13. Jack Gardner

    Preview: Galactic Civilizations III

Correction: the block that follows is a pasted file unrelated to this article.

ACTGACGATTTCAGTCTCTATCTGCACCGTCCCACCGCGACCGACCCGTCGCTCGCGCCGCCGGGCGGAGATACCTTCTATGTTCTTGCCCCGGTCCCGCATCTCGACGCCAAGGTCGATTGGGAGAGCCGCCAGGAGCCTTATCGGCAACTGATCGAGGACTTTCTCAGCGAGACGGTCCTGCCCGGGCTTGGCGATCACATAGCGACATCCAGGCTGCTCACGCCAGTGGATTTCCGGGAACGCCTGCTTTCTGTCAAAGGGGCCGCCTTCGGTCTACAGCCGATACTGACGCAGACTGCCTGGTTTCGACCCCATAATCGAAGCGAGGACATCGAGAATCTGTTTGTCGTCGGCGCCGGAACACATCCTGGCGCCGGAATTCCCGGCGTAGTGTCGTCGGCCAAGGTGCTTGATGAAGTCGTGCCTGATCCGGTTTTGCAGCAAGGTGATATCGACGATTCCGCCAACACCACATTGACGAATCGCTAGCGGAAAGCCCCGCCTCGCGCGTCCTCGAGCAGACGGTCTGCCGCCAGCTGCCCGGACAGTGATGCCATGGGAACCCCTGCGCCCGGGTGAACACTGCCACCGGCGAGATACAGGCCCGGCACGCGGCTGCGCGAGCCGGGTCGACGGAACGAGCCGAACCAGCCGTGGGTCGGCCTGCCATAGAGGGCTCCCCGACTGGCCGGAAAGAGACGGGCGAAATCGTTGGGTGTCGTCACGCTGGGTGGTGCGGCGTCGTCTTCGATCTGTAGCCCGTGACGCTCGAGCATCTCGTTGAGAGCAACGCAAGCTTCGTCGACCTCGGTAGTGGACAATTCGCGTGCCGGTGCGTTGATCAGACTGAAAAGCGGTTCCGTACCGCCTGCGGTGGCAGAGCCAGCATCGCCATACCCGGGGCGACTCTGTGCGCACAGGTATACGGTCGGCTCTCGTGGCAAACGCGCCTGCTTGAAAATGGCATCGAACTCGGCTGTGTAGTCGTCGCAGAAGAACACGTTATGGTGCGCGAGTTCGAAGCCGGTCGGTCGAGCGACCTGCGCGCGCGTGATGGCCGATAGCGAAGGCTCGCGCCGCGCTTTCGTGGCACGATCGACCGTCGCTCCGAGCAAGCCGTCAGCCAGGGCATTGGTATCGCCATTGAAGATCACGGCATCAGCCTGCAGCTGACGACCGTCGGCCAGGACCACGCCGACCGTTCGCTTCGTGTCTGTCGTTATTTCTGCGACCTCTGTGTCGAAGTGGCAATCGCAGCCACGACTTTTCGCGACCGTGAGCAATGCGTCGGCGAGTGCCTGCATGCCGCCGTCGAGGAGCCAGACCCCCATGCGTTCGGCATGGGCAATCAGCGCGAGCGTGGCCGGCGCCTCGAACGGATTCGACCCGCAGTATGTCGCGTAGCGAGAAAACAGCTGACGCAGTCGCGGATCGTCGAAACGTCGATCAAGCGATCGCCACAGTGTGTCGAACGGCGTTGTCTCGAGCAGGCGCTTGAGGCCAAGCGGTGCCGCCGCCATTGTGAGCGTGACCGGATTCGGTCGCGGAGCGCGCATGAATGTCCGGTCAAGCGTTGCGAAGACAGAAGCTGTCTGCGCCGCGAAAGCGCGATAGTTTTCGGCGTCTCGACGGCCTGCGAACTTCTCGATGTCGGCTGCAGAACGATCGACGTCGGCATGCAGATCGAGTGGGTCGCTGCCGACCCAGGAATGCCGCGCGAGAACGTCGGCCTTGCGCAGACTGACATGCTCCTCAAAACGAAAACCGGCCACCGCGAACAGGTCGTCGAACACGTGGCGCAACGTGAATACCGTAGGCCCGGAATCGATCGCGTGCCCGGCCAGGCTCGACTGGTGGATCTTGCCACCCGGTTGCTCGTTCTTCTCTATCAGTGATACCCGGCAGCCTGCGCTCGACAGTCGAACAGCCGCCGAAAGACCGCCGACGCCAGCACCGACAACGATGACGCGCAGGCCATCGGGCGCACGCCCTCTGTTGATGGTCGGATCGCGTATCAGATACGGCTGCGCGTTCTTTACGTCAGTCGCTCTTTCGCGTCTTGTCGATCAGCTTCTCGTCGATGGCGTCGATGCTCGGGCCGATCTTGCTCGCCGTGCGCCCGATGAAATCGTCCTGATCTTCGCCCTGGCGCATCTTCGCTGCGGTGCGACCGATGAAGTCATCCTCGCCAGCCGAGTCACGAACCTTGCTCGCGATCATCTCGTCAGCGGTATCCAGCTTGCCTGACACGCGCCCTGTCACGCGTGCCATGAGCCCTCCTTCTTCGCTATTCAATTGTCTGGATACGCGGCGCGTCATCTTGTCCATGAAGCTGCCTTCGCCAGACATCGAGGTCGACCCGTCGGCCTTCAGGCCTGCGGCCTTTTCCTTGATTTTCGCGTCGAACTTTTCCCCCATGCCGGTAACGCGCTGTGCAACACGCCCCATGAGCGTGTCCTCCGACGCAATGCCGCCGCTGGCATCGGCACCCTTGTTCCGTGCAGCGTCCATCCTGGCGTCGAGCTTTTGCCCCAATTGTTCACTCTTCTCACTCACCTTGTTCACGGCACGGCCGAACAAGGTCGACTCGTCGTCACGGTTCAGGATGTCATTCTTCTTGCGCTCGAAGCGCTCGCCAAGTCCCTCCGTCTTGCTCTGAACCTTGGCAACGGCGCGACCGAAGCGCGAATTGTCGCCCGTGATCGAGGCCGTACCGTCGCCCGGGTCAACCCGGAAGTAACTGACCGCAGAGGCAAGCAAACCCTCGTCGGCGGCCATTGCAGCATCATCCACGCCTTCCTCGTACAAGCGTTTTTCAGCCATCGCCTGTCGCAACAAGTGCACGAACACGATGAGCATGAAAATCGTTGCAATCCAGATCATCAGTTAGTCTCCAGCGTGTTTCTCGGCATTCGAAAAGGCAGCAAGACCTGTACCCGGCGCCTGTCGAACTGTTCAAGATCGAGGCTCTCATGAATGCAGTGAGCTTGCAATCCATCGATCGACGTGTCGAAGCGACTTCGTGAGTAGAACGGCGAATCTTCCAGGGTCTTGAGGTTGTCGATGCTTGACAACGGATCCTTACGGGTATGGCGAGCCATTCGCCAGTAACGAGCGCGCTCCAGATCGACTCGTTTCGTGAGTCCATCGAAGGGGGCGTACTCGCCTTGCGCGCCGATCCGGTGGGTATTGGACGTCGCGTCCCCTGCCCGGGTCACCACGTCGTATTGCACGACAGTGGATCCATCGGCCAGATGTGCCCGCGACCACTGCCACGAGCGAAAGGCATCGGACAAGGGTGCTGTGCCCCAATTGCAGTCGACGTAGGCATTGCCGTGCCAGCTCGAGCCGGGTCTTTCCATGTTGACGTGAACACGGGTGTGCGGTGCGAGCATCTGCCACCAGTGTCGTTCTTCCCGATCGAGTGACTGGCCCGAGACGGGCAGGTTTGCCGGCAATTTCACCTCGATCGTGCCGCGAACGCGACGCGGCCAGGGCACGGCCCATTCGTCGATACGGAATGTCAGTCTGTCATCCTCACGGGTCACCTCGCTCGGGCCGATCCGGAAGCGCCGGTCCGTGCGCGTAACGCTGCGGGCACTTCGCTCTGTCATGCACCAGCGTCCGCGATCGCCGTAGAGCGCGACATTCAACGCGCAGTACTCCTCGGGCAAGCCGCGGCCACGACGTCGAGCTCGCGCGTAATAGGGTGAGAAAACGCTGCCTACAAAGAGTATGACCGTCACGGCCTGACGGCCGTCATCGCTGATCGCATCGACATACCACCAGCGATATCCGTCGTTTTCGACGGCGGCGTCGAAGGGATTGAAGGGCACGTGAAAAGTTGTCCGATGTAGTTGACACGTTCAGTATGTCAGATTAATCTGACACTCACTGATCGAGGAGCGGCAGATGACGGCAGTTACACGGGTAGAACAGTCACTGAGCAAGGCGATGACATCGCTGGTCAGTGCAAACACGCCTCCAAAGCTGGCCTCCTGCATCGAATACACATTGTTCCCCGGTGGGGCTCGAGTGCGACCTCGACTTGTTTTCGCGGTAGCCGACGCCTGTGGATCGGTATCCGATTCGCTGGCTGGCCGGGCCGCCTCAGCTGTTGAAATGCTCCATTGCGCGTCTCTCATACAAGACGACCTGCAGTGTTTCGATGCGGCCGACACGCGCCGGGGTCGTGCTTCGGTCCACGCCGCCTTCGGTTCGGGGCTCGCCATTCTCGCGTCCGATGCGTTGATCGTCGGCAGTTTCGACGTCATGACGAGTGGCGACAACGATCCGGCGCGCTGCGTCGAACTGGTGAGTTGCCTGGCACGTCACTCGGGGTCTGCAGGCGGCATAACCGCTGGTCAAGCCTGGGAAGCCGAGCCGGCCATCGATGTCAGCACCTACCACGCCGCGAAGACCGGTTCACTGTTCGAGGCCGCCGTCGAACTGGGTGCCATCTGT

To give you the best idea of what Galactic Civilizations III is like, imagine Sid Meier’s Civilization V set in space with the ability to design your own spaceships. If that sentence doesn't get you salivating at the possibilities, you might have to go rewatch Star Wars. Over the last few days I had the opportunity to spend some quality time with the latest build of Galactic Civilizations III and lead the human race into the future. Making sure that humanity survives to dominate the stars isn’t the easiest task, especially in the current build available from developer Stardock Entertainment. While it is certainly playable and quite enjoyable, the limitations of its beta state become immediately apparent when beginning a new game. Though the final game will include eight playable races as well as the option to create a custom race, the current build is limited to four: the Terran Alliance, the Drangin Empire, the Altarian Resistance, and the Iridium Corporation. Each race has different strengths and weaknesses. For example, the Terrans are great at exploring during the early game, while the Altarians are adept researchers and quick to adopt new technology. The other major limitation to the beta is that the only victory condition available is conquest. The final retail build will include diplomatic, scientific, and influence victories alongside conquest. Upon loading into a new game, everything seems fantastic. Fans of Galactic Civilizations I and II will feel right at home with the interface, while newcomers might feel a bit out of their depth and require a bit of a learning period before knowing the ins and outs of the numerous menus and orders. The first hour or so of gameplay feel refined and mostly finished and it is fun to expand to new worlds and see what you might find drifting among the debris in deep space. Survey craft can pick apart debris to find advantages for your race in the form of money or even operational ships. The first encounter with an AI civilization shows that Galactic Civilizations III is still very much incomplete. Not only is diplomatic victory impossible, but the diplomacy system hasn’t been implemented at all. This leads to every civilization attacking you on sight, which makes it difficult to fully explore the complex and interesting technology tree down any of the routes besides military. While researching the secret to building larger and larger ships, players will be able to design new types of spacefaring war machines. The ship designer is quite entertaining. It offers players premade designs or allows them to build their ships from scratch. Once the base body has been finished and outfitted with a variety of extra pieces give some character to the design, players can outfit it with weapons, armor, shielding, engines, etc. The system is incredibly flexible and I can easily see some Galactic Civilizations III players putting hours into creating new and unique ships for their fleets. The one thing that I will stress heavily from what I saw during my time leading the Terran armadas is how slowly the game moves. For me that’s great, I love slow, tactical experiences, but I understand that sort of experience isn’t something everyone enjoys readily. I spent nearly six hours with Galactic Civilization III and feel like I have barely scratched the surface of what the final version will be like. I have yet to see how science, influence, or diplomacy victories will work or explored how it could be feasible to research those parts of the tech tree. However, the time I spent in space is just enough to whet my appetite for the final product. Galactic Civilizations III is currently in beta on PC. It has no official release date. People can gain entrance to the beta via Steam for $44.99. I would not recommend purchasing the beta unless you are a hardcore fan of the Galactic Civilizations series and willing to deal with technical bugs and unfinished game systems. For more information on how the Galactic Civilizations III is progressing, be sure to check out the Stardock YouTube Channel to see their weekly progress videos.